Modification works were carried out in 2017 - 2018 on the first four villas built at the American University of Sharjah (AUS) in 1997 using Blue Building technology – creating up to 80 percent savings in water and energy consumption each year.
The Blue Building Concept combines the most up-to-date building techniques with ground-breaking advances in sustainable construction. It represents the culmination of 30 years’ of research and development into environmentally friendly and sustainable technologies. The result are buildings that not only promote a cleaner and safer future for the planet but are also bespoke and design-led that can be produced at low cost and in short timeframes.
“AUS has decided to adopt the unique Blue Building technology to achieve a sustainable environment, featuring eco‐friendly design while minimizing the CO2 balance,” said AUS Chancellor Dr. Björn Kjerfve. “This building concept, using environmentally friendly materials and systems that reduce energy consumption by up to 80%, will revolutionize the building industry in the UAE and lead the way to a healthier living environment at affordable prices,” he added.
Together with a local construction company, the project officially started on July 20, 2017. Key elements of the modified housing units will include:
60-80 % energy saving
99.9 % reduction of indoor dust particles
50-60 % constant humidity
110 % more internal light intensity indoor
110 % more UV light indoor
99 % reduction of odour
90 % less energy output for hot water supply
The implemented cooling system in the project is a reversible heating–cooling system, which operates completely silently, with temperatures adjustable in every room. Because of specially developed walls and windows, temperature swings and noise levels due to outside conditions are minimized.
The Environmentalist, Chief Executive Officer of Blue Building Holding says:
“The Blue ‘Positivism’ philosophy is based on supporting the environment through renewable energy. Our designs are founded on scientific studies, ensuring that the buildings we create are fit for purpose and will allow for water and energy savings in the long-term. I am excited by the precedent being set by this project and look forward to additional projects where this philosophy can be further applied”.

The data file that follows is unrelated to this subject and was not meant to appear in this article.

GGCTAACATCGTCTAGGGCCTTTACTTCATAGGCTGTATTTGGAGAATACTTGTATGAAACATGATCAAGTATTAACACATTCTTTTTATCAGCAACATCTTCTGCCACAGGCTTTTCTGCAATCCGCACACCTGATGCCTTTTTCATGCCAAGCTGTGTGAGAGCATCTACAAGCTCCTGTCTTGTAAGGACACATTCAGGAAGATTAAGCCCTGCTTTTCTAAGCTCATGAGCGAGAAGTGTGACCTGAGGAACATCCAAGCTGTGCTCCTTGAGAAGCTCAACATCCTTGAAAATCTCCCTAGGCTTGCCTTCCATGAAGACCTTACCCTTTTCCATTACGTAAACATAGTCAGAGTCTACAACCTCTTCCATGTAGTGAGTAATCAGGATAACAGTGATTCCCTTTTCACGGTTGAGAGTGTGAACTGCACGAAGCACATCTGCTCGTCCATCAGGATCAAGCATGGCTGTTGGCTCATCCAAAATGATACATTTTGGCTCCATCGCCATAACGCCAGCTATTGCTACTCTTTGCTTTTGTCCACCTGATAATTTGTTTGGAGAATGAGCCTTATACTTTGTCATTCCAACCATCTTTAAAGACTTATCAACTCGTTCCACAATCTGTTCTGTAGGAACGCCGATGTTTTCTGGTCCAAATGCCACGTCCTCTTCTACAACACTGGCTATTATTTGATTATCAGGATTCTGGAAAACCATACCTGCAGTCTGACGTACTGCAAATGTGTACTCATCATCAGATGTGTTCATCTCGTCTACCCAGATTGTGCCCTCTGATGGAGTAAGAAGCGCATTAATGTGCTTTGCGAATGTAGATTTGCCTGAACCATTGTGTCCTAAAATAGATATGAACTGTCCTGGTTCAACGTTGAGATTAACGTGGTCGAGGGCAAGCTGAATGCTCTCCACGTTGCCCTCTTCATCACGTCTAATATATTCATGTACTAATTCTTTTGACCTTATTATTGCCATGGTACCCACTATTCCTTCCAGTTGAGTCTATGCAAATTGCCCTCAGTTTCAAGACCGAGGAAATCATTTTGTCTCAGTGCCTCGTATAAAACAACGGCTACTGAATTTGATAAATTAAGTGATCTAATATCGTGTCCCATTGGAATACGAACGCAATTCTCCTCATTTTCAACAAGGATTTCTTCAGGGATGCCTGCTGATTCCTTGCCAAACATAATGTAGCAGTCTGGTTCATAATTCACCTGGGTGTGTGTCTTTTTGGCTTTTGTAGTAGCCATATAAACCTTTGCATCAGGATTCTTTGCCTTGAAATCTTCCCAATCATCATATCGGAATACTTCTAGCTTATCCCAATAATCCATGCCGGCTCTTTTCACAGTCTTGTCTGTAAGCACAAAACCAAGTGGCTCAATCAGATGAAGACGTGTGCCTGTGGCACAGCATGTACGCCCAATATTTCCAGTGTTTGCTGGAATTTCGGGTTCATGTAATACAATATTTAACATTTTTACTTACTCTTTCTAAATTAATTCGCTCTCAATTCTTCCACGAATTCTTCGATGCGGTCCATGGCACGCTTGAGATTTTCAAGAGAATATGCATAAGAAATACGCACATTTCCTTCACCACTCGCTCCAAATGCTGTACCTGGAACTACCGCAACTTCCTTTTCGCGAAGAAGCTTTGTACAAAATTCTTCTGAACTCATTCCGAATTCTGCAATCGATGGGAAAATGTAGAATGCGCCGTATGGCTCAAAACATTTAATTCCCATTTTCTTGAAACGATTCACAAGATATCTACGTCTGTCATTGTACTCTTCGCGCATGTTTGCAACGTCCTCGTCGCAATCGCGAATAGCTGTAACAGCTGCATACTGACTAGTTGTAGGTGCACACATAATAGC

The project will be completed in November 2018 with outstanding results of indoor air quality and cooling sufficiency.
With minimal consumption of energy the villas are cooled down to 20°C and humidity levels around 55% with 0 noise levels and water wastage.
Dust particle levels of PM10 and PM2,5 are below the standard levels in hospitals or other environmentally friendly buildings – a unique achievement in the international building industry.
PM2.5 and PM10 (Particulate Matter)
The numbers 10 and 2.5 refer to the µm diameter of the particulate matter.
Particulate matter is microscopic solid or liquid matter suspended in the Earth’s atmosphere. They include: Gases, smoke, smog, ash and dust, viruses and bacteria, allergens, mold spores and pollen.
Particulates are the deadliest form of air pollution due to their ability to penetrate deep into the lungs and blood streams unfiltered, causing permanent DNA mutations, heart attacks, and premature death. In 2013, the ESCAPE study involving 312,944 people in nine European countries revealed that there was no safe level of particulates, and that for every increase of 10 μg/m3 in PM10, the lung cancer rate rose 22%
Some particulates occur naturally, originating from volcanoes, dust storms, forest and grassland fires, living vegetation, and sea spray. Human activities, such as the burning of fossil fuels in vehicles, power plants and various industrial processes, also generate significant amounts of particulates.
Skin - The 5th Sense
Our known ‘traditional’ five senses and their respective organs are: